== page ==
Many people focus too much on aerobic exercise at the expense of strengthening and stretching, which will ultimately catch up with you in some shape or form. This is important since as we age, we lose muscle mass and flexibility, thus strengthening and stretching becomes more important by an order of magnitude of later in life. When designing an exercise program, take all of the above factors into consideration. If you need help putting one together, seek assistance from someone who is well-versed in these aspects, such as a trainer.
Remember, just as you have personal and professional goals, you should also have fitness goals. A personal fitness plan is not optional, it is mandatory. If you are not exercising regularly put yourself in an action mode. Schedule it as part of your regular routine, adhere to it, and ditch the excuses.
Having a fitness plan is not optional, it is mandatory, and in today’s environment, more important than ever. Our lifestyle has become sedentary as we spend more time sitting, either behind a desk, in a meeting, in a car, or for extended periods while traveling, resulting in less physical activity. This is compounded by the fact that as you age you will lose 3% to 5% of your muscle mass per decade, in addition to losing flexibility and stamina.
Regular physical exercise offers myriad benefits. You decrease the risk of certain diseases such as heart disease, high blood pressure, and diabetes as nearly ten percent of the world’s non-communicable diseases are directly attributable to physical inactivity. It affects you mentally by helping you better manage stress, tension, and reduces the chance of being depressed. Regular exercise boosts your energy levels so that you can get more done, and are better able to cope with the rigors of everyday life. It promotes a positive attitude, improves your self-image, and projects a better you to your family, friends, colleagues, and acquaintances. And lastly, the discipline, planning, and commitment required to maintain this regimen are skills which carry over to other areas.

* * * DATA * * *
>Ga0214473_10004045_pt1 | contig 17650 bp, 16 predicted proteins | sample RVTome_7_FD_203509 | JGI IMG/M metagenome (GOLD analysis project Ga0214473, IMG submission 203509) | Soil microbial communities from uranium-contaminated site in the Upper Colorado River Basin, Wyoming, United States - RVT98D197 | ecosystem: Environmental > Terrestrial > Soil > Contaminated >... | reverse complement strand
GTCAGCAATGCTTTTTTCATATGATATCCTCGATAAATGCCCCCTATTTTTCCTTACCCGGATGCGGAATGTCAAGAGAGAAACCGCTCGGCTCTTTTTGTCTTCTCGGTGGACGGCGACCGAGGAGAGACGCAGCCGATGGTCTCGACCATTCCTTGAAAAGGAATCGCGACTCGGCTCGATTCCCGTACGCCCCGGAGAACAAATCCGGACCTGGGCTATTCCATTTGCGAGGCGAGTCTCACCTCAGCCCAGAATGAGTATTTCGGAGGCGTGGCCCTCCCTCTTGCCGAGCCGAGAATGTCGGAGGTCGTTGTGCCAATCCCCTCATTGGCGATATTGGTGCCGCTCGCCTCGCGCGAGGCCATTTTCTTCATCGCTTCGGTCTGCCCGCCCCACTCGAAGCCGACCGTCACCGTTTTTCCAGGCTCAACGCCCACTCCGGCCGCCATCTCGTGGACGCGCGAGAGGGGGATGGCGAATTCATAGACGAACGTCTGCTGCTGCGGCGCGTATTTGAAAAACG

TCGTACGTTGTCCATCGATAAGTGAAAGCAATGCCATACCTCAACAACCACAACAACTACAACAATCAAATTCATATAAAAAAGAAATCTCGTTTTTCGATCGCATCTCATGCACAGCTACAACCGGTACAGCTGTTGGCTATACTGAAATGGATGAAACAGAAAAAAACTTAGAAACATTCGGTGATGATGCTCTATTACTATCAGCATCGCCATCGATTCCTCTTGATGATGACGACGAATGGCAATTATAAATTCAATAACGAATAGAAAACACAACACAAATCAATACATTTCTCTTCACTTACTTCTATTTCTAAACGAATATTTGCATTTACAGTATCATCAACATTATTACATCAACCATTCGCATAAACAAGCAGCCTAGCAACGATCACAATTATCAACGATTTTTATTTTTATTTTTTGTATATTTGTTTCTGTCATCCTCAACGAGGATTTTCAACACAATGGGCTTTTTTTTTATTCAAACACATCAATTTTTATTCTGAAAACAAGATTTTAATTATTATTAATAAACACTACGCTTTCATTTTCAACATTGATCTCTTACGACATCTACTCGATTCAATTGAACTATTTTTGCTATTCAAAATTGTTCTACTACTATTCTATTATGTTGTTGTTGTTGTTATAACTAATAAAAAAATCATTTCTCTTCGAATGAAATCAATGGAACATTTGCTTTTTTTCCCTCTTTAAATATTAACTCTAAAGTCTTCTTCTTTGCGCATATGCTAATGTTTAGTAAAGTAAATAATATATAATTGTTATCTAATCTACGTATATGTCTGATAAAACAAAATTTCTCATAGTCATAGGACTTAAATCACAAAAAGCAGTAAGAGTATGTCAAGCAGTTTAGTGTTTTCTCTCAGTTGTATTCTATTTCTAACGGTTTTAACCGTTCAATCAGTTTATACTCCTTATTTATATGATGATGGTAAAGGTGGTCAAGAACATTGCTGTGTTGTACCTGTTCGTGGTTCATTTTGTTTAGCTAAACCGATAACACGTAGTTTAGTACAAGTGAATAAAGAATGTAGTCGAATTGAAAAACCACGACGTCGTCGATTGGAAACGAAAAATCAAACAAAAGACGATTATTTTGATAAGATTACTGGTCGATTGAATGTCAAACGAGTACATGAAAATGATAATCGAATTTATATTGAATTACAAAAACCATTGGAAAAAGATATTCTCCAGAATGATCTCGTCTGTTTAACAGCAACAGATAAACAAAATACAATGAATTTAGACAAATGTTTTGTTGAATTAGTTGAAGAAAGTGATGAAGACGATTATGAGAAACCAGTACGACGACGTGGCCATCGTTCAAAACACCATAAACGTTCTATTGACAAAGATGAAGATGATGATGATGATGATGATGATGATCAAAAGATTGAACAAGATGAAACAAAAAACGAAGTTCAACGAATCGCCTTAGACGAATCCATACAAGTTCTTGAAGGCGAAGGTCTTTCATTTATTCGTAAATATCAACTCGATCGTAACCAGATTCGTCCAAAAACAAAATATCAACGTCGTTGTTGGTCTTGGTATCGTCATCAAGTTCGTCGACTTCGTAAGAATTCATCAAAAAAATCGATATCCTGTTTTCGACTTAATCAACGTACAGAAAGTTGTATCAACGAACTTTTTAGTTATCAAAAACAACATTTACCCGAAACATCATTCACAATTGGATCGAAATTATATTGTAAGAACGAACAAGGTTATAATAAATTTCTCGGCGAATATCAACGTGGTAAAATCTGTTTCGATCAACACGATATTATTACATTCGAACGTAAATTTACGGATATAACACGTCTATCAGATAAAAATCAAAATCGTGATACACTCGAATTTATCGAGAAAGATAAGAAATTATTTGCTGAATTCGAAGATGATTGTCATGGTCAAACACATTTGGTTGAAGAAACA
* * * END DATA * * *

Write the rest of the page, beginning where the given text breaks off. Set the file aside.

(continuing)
If you do not have an established exercise regimen the time is now. Drop the excuses, put together a plan, schedule the time to do it just as you would for a meeting, and do it. Keep your goals reasonable. If you need help talk to a friend or a professional who can help design a program for you, taking into account which types of exercise would be most beneficial and what venue works best for you. Establish realistic goals so that you don’t set yourself up for disappointment. Share these goals with someone, keep them front and center, and have the discipline and willpower to adhere to this regimen. Remember, at the end of the day, you are accountable to you, so start that exercise program now. You will look back and be glad you did.